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Baroque and Dutch-Flemish Period

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Jenn Martinez

on 17 December 2013

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Transcript of Baroque and Dutch-Flemish Period

Baroque History
Baroque Style is similar to that of Renaissance
Began around the 1600 in Rome, Italy
Spread around Europe during the 17th and 18th centuries
Baroque Architecture
Artist
Italian Artist
Characterized great drama, rich, deep color, and intense light and dark shadows
Greatest sculptor of the 17th century and an outstanding architect
The style he evolved was carried on for two more generations in various parts of Europe
Created artwork expressing pressure and sensuality and less about religion
Gian Lorenzo Bernini
(December 7, 1589-November 28, 1680)
Began when the Catholic Church became corrupt
Floral Arrangements

During the era, they were used for more then just religion, expressed everyday circumstances
Traditionally the arrangements were in a tall urn-shaped vase, about 1 1/2 the height of the vessel itself.
Well-proportioned and quite compacted
Artists of that period never actually arranged the flower bouquets or painted their pictures using an actually arrangements.(This explains why short-stemmed flowers are positioned high and flower from all seasons are placed side by side.)
Another distinguishing characteristic of the arrangement is the great variety of flowers within one bouquet.
Dutch-Flemish
Baroque and Dutch-Flemish Era
By: Evelyn Matinez

&
Zara Taylor
By 1650, Baroque arrangements could be seen in paintings and tapestries of the period.
Early in the baroque period, arrangements were typically massed and overflowing.
They were often created as symmetrical, oval-shaped designs.
Later in the period, asymmetrical curves in the shape of an S or a crescent became popular
European culture generated a new artistic style after the 16th century, which is now known as the Baroque.
The term Baroque means "irregular" and is applied generally to the dynamic and undisciplined artistic creativity during the 17th century.
Continued...
Large containers held flamboyant arrangements that containing a variety flowers.
Popular flowers: iris, marigold, lily, peony, canna, narcissus, hollyhock, and roses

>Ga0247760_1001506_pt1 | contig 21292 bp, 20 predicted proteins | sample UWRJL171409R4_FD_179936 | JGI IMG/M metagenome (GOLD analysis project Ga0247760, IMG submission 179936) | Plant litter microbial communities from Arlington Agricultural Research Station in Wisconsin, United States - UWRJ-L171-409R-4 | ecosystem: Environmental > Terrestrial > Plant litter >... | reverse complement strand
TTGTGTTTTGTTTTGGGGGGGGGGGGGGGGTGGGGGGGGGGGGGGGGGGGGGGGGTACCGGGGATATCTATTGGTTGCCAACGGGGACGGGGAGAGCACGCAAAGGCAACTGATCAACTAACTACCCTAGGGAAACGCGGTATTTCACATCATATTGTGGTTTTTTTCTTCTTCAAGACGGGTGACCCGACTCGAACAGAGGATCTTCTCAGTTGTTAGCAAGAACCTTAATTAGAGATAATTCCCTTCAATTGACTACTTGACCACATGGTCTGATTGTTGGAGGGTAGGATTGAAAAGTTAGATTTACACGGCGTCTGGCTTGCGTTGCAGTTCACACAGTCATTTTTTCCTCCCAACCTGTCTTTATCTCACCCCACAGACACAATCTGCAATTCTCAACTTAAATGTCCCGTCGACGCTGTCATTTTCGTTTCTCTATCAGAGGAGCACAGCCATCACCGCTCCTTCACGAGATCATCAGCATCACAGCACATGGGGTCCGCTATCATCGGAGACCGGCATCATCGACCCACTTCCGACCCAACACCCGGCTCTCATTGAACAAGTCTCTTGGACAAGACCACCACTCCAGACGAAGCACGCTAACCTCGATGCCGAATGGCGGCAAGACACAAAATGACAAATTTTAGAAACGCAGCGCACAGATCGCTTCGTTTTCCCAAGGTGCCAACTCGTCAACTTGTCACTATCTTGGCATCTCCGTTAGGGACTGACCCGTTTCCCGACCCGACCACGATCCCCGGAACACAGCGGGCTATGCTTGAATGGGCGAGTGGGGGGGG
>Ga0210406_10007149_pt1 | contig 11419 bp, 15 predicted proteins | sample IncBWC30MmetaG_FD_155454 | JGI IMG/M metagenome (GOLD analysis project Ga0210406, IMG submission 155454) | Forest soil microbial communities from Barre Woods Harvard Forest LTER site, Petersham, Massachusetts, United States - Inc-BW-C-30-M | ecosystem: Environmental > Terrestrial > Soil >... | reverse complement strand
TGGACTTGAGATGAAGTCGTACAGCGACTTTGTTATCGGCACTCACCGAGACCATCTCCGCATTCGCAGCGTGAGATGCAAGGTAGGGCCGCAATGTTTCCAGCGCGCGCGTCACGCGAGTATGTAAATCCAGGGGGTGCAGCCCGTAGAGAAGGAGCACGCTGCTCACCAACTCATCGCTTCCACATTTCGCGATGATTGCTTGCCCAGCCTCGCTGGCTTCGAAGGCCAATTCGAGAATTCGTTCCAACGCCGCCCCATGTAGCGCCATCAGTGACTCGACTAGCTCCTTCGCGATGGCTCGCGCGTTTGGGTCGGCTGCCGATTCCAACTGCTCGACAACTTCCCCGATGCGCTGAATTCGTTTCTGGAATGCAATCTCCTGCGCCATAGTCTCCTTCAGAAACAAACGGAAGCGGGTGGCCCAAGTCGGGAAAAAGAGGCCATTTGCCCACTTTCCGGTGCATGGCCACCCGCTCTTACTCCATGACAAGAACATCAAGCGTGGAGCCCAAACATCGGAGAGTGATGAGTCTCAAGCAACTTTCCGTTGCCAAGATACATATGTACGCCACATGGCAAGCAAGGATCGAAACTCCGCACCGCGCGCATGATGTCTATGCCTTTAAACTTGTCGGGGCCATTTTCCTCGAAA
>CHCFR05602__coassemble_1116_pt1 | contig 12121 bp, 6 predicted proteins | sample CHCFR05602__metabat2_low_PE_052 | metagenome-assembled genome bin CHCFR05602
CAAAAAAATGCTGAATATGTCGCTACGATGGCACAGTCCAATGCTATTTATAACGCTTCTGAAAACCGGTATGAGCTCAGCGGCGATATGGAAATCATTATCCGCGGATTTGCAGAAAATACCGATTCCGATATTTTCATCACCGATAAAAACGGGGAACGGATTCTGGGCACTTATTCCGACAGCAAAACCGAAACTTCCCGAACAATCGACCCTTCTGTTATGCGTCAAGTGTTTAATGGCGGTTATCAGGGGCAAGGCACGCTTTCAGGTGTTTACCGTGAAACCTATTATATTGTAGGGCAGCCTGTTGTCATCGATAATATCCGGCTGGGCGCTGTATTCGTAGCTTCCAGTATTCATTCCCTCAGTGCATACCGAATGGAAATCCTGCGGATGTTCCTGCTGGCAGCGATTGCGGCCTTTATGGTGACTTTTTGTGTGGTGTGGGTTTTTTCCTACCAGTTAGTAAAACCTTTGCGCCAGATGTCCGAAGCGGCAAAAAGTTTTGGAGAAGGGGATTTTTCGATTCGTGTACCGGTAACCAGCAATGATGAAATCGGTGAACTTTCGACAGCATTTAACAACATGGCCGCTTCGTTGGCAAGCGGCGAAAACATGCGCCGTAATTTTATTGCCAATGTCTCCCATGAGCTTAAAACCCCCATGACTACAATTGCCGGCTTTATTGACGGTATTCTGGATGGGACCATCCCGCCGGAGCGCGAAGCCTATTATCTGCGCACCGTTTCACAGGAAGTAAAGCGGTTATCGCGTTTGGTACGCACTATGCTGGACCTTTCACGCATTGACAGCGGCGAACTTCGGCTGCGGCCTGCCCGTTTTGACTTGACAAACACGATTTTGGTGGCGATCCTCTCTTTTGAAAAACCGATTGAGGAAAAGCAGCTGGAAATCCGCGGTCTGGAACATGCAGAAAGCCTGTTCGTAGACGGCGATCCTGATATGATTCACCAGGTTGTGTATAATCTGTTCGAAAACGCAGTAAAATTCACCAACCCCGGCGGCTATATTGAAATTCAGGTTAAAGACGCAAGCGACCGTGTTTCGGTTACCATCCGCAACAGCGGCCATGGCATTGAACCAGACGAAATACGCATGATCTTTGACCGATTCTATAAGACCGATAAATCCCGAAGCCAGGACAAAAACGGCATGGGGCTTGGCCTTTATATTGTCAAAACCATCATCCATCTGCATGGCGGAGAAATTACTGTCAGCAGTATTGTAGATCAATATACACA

Accessories often incorporated in these arrangements.
Common people could afford flowers
Curved lines rather than straight
Massed and overflowing
"Flemish" refers to people from the medieval country of Flanders, which now covers parts of Belgium, France and Holland.
Flemish designs are inspired by the Flemish paintings of artists during the medieval period between the 15th, 16th and early 17th centuries.
Flemish painters depicted a wide variety of flowers that were gathered by British and Dutch merchants during their travels.
Flemish designs are inspired by the Flemish paintings of artists during the medieval period between the 15th, 16th and early 17th centuries.
Like the Baroque, Flemish had a Varitey of flowers in one arrangement and they used curing lines
Usually only one or two stems of a particular flower in a Flemish flower arrangement.
Flowers commonly seen in Flemish paintings are tulips, peonies, roses, marigolds, snowballs, iris and crown imperials.
Dutch-Flemish Arrangements
It is
common to see only one or two stems of a particular flower in a Flemish flower arrangement.
Although anything is permissible now, flowers commonly seen in Flemish paintings are tulips, peonies, roses, marigolds, snowballs, iris and crown imperials.
Flowers in Flemish style arrangements typically feature warm hues such as
yellow,

orange and red.
Art
Flemish Baroque painting are similar to those found in Dutch Golden Age painting, with artists specializing in such areas as history painting, portraiture, genre painting, and landscape painting.
Artist emphasized intense movement, color, and sensuality.
The Ecstasy of St Theresa (1647–1652)
Fontana dei Quattro Fiumi (1648-1651)
Work Cited
"Peter Paul Rubens - The Complete Works." Peter Paul Rubens - The Complete Works. N.p., 2002. Web. 17 Dec. 2013.

Donne, John. "THE PRE-MODERN." Baroque Culture. N.p., 2013. Web. 5 Dec. 2013.

"Gabriel Metsu - The Complete Works." Gabriel Metsu - The Complete Works. N.p., 2002. Web. 6 Dec. 2013.

Estrella, Espie. "Baroque Time Period." About.com Music Education. N.p., 2013. Web. 9 Dec. 2013.
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